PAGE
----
I slept eight hours last night, though not consecutively. I struggled awake at 7:00 a.m., vaguely aware of having read for an hour before sunrise. Now, the coffee has not yet perked; the Metaxalone has not yet hit my nerves, and fog still grips my brain. A story that I meant to tell about Easter in the Ozarks eludes me.
But a few things must be said.
More of my life spans behind me than before me. I've promised to live until I reach 103, but awareness of the fragility of my body cannot be shaken. A young man who reads my writing and bears my surname warns me: If the message is spoken, it will be lost. But that same young man called me yesterday to ask me to re-acquaint him with "The Rules for Almost Perfect Laundry" which I authored and posted during his childhood. So perhaps he, too, will indulge me.
For today's musings share not a story but Mama Corinna's Rules for Almost Perfect Living.
Without further ado, my list:
If dessert is offered, eat it first. You don't know when a quake will snatch the fork from your hand, or the plate from the table. Or the table from the house, for that matter.
When a friend leaves her walking stick on your porch, take care of it. She plans to return.
Keep a volume of pleasant verse on your bedside table for sleepless nights.
Speak your love while there are ears to hear, breath to quicken with your avowal, a heart to flutter at the sound of your voice.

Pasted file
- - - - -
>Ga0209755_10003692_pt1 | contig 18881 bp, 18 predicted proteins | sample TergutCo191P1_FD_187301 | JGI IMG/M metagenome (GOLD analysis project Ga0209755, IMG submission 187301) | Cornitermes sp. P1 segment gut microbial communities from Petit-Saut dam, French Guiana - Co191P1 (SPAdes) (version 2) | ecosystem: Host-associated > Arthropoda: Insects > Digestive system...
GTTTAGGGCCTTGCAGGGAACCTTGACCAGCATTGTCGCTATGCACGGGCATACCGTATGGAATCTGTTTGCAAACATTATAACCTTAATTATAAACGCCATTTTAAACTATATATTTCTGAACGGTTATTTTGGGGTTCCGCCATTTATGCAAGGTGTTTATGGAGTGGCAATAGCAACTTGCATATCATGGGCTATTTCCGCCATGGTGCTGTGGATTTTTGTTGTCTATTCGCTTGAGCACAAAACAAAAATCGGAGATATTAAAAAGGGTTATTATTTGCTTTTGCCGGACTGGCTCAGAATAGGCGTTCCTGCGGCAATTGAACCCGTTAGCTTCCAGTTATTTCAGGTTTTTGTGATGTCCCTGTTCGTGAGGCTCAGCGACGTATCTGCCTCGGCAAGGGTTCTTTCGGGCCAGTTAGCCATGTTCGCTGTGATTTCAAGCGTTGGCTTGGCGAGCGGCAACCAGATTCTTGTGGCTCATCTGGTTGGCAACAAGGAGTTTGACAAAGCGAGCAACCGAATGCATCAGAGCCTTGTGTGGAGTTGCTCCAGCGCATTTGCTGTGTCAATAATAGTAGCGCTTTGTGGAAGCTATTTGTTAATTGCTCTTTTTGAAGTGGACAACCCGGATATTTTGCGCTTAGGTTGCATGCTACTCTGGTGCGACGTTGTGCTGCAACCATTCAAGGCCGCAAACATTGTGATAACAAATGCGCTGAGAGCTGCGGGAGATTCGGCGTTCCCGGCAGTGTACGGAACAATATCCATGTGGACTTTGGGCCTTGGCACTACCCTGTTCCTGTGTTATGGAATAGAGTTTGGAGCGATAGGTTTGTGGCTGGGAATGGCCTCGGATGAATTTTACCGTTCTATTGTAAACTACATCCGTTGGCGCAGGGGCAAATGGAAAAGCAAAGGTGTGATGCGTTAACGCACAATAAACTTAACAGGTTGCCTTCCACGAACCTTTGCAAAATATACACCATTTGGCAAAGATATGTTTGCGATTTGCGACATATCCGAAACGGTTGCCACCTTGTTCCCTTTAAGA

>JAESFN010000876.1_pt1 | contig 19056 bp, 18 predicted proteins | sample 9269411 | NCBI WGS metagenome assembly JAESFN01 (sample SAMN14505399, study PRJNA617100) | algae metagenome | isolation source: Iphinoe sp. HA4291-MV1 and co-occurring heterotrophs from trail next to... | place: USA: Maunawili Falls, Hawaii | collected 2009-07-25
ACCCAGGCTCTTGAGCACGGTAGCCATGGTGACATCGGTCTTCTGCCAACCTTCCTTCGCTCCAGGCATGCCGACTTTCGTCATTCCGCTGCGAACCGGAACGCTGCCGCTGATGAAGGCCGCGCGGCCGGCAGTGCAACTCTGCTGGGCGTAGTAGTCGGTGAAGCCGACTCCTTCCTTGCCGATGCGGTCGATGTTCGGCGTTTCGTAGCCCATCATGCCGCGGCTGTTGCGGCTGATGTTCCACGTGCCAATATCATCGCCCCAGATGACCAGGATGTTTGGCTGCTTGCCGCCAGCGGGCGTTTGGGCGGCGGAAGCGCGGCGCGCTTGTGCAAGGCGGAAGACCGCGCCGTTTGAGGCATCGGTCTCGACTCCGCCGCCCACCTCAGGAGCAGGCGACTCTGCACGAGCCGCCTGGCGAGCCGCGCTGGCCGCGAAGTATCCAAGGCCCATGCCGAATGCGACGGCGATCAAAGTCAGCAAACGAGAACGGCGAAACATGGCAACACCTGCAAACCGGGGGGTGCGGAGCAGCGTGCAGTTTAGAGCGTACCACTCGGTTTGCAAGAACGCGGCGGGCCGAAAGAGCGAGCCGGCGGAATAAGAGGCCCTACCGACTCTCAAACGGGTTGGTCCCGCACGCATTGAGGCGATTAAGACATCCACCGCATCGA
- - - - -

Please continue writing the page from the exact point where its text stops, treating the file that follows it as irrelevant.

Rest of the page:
Stand before a mirror unclothed in the silence of your bedroom, with no one nearby, and study your image. Smile when you meet your reflected eyes.
Stretch your limbs before rising.
At least once each year, haul everything from your closets and sort through the mess. Return to the drawers and hangers that which you genuinely use and like. Give the rest away. Decline the offered tax receipt; tender the stuff freely, expecting and taking nothing in return.
Grasp any outstretched hand. Acknowledge but ignore your misgivings. Trust begets trustworthiness.
Surround yourself with joy but tread also in places where joy cannot be found. Bring your radiance to those dim and tragic corners.
Embrace your uniqueness; and delight in the quirkiness of others.
And breathe. Always remember to breathe.
I have Jewish friends celebrating Passover; Christian and Catholic friends celebrating Easter; and a whole bunch of folks like me who merely delight in the shimmering spring. My love goes out to each and every one of you. My life has been enriched by every person who enters it: those who linger and those who leave; the aimless and the purposeful; the loud and the lonely. I can only hope that each of you feels as blessed as I do.